April 10 -- St. Macarius of Ghent

He became a pilgrim and spent the rest of his life traveling prayerfully from shrine to shrine and monastery to monastery
by Fr John Bartunek, LC | Source: Catholic.net

Uncle Eddy's E-mails -- April 10

Saint Macarius of Ghent, (entered heaven in 1012)

Dear Mack,

I suppose congratulations are in order, so: congratulations.  I know how long you have hoped to become student body president, and how hard you have worked to show that you are worthy of such a position.  You must be satisfied (and perhaps a bit relieved) now that your goal has been achieved.  Yet, part of me can’t seem to rejoice with you.  It’s a part of me that values the state of your soul more than the state of your résumé.  A brief look at today’s saint will, I think, help explain my unease.

Macarius was born in Asia Minor (modern day Turkey), where all indications show that he received a healthy and normal education.  He seems to have discovered his vocation to the priesthood early on.  He was then made a bishop, and eventually succeeded to the Patriarchate of Constantinople, the most important and honored episcopal see in the Byzantine Empire (this was still a few decades before the schism between the Catholic and Orthodox churches).  Imagine how gratifying it must have been to achieve such a level of influence and notoriety, and to have such a great opportunity to do good for Christ’s Kingdom.  Yet, this saint then did something unheard of.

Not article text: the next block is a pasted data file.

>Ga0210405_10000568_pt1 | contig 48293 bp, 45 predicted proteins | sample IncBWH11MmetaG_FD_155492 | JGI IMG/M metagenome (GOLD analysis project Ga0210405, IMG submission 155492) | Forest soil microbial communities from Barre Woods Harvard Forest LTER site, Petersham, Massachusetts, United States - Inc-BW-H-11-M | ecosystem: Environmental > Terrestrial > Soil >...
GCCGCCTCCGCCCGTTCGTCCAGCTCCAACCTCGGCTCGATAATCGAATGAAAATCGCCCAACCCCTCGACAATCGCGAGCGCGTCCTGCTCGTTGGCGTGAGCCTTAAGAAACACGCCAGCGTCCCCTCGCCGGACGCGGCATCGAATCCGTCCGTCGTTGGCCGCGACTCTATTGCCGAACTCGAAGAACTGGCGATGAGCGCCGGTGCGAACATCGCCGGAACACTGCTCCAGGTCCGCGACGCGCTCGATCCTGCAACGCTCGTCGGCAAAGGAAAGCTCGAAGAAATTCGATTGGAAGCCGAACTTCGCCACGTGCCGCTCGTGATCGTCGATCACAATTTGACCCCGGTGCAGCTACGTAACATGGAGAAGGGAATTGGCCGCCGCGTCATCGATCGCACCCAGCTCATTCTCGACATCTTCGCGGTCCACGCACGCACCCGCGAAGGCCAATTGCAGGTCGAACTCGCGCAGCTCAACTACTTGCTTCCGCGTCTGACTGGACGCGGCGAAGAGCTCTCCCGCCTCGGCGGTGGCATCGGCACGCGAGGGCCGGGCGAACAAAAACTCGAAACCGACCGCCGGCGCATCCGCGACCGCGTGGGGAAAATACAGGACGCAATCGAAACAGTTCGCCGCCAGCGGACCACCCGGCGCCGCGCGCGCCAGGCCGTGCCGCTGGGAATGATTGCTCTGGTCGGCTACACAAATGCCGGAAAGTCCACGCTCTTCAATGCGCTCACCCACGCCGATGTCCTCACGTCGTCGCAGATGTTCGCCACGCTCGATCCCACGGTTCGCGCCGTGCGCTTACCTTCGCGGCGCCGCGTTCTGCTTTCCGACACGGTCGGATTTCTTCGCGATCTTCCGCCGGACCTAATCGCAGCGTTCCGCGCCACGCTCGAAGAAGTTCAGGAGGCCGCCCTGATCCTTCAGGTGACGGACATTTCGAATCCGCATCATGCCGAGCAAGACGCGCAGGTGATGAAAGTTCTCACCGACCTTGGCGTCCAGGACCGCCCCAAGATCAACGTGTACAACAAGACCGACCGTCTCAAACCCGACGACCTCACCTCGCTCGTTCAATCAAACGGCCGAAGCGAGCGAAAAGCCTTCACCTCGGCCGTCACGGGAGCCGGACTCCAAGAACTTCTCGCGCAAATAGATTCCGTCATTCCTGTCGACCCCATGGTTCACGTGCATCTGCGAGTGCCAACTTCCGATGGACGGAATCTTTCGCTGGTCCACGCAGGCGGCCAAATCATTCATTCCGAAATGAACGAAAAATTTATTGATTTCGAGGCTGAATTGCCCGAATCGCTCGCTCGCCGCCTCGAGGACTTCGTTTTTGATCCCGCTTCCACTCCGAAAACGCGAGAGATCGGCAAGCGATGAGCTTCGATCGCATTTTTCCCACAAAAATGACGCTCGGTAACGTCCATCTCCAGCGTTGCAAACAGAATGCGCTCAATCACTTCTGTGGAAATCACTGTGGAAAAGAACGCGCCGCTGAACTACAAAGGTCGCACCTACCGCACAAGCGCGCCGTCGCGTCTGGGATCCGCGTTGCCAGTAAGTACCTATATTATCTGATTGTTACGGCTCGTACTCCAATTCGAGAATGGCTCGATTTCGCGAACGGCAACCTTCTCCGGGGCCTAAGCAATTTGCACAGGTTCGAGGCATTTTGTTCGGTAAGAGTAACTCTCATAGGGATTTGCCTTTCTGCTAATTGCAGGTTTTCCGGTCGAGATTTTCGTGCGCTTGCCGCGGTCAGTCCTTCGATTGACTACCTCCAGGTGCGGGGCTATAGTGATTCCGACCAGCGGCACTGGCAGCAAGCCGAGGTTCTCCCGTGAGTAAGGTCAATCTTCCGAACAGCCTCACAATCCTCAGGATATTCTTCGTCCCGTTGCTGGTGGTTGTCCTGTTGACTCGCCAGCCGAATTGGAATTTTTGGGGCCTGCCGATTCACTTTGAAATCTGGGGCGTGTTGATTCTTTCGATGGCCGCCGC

After serving his flock for a time, and doing so effectively, it seems, he stepped down from the Patriarchal throne.  He simply retired.  He became a pilgrim and spent the rest of his life traveling prayerfully from shrine to shrine and monastery to monastery.  He went west, from Byzantium into Europe.  Wherever he stopped, he edified the people greatly, but only because of his humility and charity.  He didn’t make any big splashes; he didn’t flaunt his résumé.  Finally, having been welcomed into a Benedictine community in Ghent, Belgium, he caught the plague and died.  He was buried there, and venerated almost immediately as a saint.

Admittedly, we don’t really know too much about this fellow, and we could surmise to no end about why he stepped down from his episcopal duties.  Even so, we do know one thing: even the highest honors that his society could offer didn’t satisfy his heart.  When he discovered that, he had the courage to decline the honors in order to give his heart more fully to what it was truly made for – God.

I have a feeling your recent student government triumph will be the first of many.  I pray that amidst all the hullabaloo you will never lose sight of the secret to true success.

Your loving uncle, Eddy

To read more about other Saints of the day CLICK HERE

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